Introduction: Mr. Rogers' Shenanigans

I've been revising the Introduction and thought I'd share the new and improved version:

Sitting on the floor in Barnes and Noble, I found myself angry with Mr. Rogers, of all people. If he had never opened his smirking mouth, I wouldn’t be camped out in the Christian Inspiration aisle, angry-eating a Rice Krispies Treat and using my sticky fingers to flip through a stack of memoirs.

It was not a wonderful day in my neighborhood and if I thought back far enough, Fred Rogers seemed like the one to blame.

For the most part, I had always hated Mr. Rogers’ Neighborhood. I hated that he changed his shoes when he got home (why not just take them off?), I hated the way he spoke his songs instead of actually singing them, and I especially hated that ridiculous cat in the Neighborhood of Make Believe who only spoke in meows but somehow everyone understood her and liked her.

Give it a rest, Henrietta.

But the younger version of me watched that show all.the.time. I sat there through the shoe removal, and the song-speaking and the echolaliac cat, waiting for one thing: the Picture Picture Factory Tours. I sat enraptured by the process of wax dying and paper wrapping required to make crayons, fascinated by the many different molds used to cut pasta shapes, intrigued that toothpaste tubes are filled from the bottom and then sewn shut. (Who knew!?)

I had always been a person who needed to know the origin of things, especially if it involved a process of sorts. For that same reason I loved cooking, children’s museums, arts and crafts and history. I loved when makeover shows didn’t just show the before and after, but the in between stages. I liked to take things apart. I liked to know how things worked. I stuck around through all of Mr. Rogers’ shenanigans because I so desperately needed to know how guitars, hot tubs, snowboards, gummy worms and rocking chairs came to be.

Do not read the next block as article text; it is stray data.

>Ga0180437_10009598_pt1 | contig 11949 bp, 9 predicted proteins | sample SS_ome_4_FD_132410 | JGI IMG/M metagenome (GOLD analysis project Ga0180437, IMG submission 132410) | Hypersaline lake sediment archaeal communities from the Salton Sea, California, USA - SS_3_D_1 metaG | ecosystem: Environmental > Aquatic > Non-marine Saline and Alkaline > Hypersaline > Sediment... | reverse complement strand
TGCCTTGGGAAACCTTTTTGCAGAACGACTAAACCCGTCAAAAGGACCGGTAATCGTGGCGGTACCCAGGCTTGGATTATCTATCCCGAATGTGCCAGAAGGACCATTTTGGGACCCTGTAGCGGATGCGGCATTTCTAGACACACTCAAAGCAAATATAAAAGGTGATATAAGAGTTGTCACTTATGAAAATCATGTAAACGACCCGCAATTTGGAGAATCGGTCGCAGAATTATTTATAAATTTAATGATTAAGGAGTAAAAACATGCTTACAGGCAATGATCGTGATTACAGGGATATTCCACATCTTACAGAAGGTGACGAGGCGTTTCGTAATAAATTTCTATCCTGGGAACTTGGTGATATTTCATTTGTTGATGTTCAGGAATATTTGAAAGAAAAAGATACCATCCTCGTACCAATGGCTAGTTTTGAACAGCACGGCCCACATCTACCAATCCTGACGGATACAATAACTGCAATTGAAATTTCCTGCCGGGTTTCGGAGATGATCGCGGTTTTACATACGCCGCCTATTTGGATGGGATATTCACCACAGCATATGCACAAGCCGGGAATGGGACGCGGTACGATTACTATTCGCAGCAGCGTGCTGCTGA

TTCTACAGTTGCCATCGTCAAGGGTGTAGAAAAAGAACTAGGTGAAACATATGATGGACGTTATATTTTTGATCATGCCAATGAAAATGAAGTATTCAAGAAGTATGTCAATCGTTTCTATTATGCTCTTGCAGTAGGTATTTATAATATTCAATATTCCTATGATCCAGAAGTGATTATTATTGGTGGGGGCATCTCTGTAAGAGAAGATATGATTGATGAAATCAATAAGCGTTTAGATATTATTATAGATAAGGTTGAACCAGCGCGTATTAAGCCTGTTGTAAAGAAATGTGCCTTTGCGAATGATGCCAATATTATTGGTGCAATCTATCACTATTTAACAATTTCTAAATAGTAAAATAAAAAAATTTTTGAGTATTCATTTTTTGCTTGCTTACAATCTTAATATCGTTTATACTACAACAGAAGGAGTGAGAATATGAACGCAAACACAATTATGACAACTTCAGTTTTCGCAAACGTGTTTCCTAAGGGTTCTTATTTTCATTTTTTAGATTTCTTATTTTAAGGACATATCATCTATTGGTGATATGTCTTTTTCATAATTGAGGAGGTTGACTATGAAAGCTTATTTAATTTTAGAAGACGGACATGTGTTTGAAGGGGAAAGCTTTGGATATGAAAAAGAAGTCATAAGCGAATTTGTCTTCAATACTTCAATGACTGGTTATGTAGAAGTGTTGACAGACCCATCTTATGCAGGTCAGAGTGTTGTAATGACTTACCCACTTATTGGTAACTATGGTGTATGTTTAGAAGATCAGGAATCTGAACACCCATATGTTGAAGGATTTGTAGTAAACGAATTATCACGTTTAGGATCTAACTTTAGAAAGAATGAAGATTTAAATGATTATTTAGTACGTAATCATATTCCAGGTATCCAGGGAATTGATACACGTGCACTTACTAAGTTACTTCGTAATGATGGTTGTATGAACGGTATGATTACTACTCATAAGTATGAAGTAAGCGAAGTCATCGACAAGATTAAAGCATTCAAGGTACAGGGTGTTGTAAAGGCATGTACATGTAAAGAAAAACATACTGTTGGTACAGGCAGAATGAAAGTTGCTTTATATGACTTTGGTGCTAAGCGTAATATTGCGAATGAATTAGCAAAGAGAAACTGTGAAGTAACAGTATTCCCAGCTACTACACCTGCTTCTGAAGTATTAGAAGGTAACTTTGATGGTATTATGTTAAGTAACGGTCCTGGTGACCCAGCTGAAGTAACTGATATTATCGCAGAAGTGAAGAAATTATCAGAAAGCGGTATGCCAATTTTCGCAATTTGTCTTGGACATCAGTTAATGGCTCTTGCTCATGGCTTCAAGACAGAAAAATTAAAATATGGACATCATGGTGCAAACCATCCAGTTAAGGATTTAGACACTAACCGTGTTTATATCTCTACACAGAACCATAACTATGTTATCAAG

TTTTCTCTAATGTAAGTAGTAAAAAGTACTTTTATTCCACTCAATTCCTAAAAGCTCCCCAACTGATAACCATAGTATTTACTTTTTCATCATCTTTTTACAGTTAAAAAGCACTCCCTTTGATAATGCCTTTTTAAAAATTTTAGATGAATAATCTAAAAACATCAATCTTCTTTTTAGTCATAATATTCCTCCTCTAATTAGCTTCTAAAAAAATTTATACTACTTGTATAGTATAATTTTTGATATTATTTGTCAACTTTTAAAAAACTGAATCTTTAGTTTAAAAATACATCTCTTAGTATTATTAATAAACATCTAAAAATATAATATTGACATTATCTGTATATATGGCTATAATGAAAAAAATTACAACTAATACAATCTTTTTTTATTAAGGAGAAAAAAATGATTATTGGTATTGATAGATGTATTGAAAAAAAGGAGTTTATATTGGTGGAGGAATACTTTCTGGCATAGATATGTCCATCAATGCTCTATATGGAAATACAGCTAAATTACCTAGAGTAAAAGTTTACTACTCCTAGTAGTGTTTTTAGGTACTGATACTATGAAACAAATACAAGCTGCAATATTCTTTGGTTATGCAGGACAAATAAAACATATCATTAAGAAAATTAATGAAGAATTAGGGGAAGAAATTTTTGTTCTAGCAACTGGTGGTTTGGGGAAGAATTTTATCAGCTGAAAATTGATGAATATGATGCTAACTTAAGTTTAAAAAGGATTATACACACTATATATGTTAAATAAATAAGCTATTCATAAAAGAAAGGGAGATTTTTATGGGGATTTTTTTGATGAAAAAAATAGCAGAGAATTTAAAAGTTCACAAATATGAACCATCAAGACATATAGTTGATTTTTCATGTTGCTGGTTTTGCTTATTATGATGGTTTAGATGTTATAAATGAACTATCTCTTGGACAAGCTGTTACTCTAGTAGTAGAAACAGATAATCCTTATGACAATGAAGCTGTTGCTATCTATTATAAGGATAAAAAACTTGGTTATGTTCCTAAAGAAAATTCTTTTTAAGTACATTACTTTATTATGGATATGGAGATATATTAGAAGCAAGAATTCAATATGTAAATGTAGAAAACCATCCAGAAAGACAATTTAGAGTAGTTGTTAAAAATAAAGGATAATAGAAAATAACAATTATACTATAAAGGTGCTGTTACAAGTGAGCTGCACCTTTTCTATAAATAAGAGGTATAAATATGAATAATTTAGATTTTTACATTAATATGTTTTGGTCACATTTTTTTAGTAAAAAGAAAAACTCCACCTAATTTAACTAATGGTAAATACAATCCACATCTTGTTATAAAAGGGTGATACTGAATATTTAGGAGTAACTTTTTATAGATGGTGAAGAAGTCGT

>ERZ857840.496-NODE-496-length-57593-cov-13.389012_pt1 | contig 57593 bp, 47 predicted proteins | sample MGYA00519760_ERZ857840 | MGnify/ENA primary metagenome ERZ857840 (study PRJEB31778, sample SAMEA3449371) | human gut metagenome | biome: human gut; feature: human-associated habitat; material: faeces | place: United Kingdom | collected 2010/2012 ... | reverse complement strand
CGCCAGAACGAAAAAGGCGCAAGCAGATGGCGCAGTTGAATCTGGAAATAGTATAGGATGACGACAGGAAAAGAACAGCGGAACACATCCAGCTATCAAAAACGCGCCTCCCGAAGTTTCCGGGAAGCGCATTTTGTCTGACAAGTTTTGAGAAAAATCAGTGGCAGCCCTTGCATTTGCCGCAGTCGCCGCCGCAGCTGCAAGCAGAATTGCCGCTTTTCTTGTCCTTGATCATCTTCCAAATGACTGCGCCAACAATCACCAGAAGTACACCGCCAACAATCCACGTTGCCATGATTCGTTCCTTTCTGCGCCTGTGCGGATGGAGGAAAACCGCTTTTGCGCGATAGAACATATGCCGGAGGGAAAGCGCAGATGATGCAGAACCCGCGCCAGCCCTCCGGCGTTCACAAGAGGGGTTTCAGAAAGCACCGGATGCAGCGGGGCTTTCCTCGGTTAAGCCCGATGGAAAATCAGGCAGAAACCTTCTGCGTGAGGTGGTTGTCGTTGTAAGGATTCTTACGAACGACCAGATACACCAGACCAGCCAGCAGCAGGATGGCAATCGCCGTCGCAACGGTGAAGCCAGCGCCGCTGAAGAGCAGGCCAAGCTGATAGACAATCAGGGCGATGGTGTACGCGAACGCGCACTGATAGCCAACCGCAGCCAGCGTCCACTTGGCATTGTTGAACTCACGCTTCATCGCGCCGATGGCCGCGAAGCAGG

And, sitting there in Barnes and Noble, with my sticky fingers and outrage, I realized that’s how Fred hooked me: the curiosity. He captured and fed the curiosity. The same curiosity, that, when I had arrived at college two years earlier, compelled me to study Sociology. Sociology was like a Picture Picture tour of people and the things they did. I learned how people – with all of their complexities and anxieties and quirks and secrets – were shaped by society and in turn, affected their surroundings. Sociology taught me to take behaviors, trends, organizations and predispositions apart to understand how they came to be. It taught me to critically examine the makeup of these things to determine what was truly useful and to criticize the components that were flawed or unnecessary for health and development.

Like a surgeon, I had spent the past two years as a Sociology student dissecting. Urban society, suburban life, gender roles, family dynamics, and educational systems – I took them all apart. I cut away layers of motive, upbringing, history and culture to find significance and origin. The more I learned, the more often I turned my scalpel inward. I took apart my childhood, m,, my womanhood, my class, and my ethnicity. I dismantled, learned my foundations, and reviewed the process of the making of me.

And in every facet of my self, my process, I found Christianity – an invasive presence, impossible to cut through. Its roots tangled back into my furthest memories. It trickled down to every particle of my existence. It was in my thoughts, my actions, my motivation and my ambitions. It affected the way I treated people and the way I treated myself. It made me feel guilty and it brought me joy. My self was a Christian self. My process was a Christian process.

In any other setting, in another person or society, I would have dissected this Christianity to find out whether it was positively or negatively permeating that social organism.

But I couldn’t.

I grew up in Christianity – the Sunday school, VBS, Veggie Tales and McGee and Me. I went to Christian school and youth group and Christian college. No matter how hard I tried to be objective, I couldn’t seem to grasp the concept long enough to evaluate it. I was overwhelmed by its enormity, eluded by its endless tiny influences.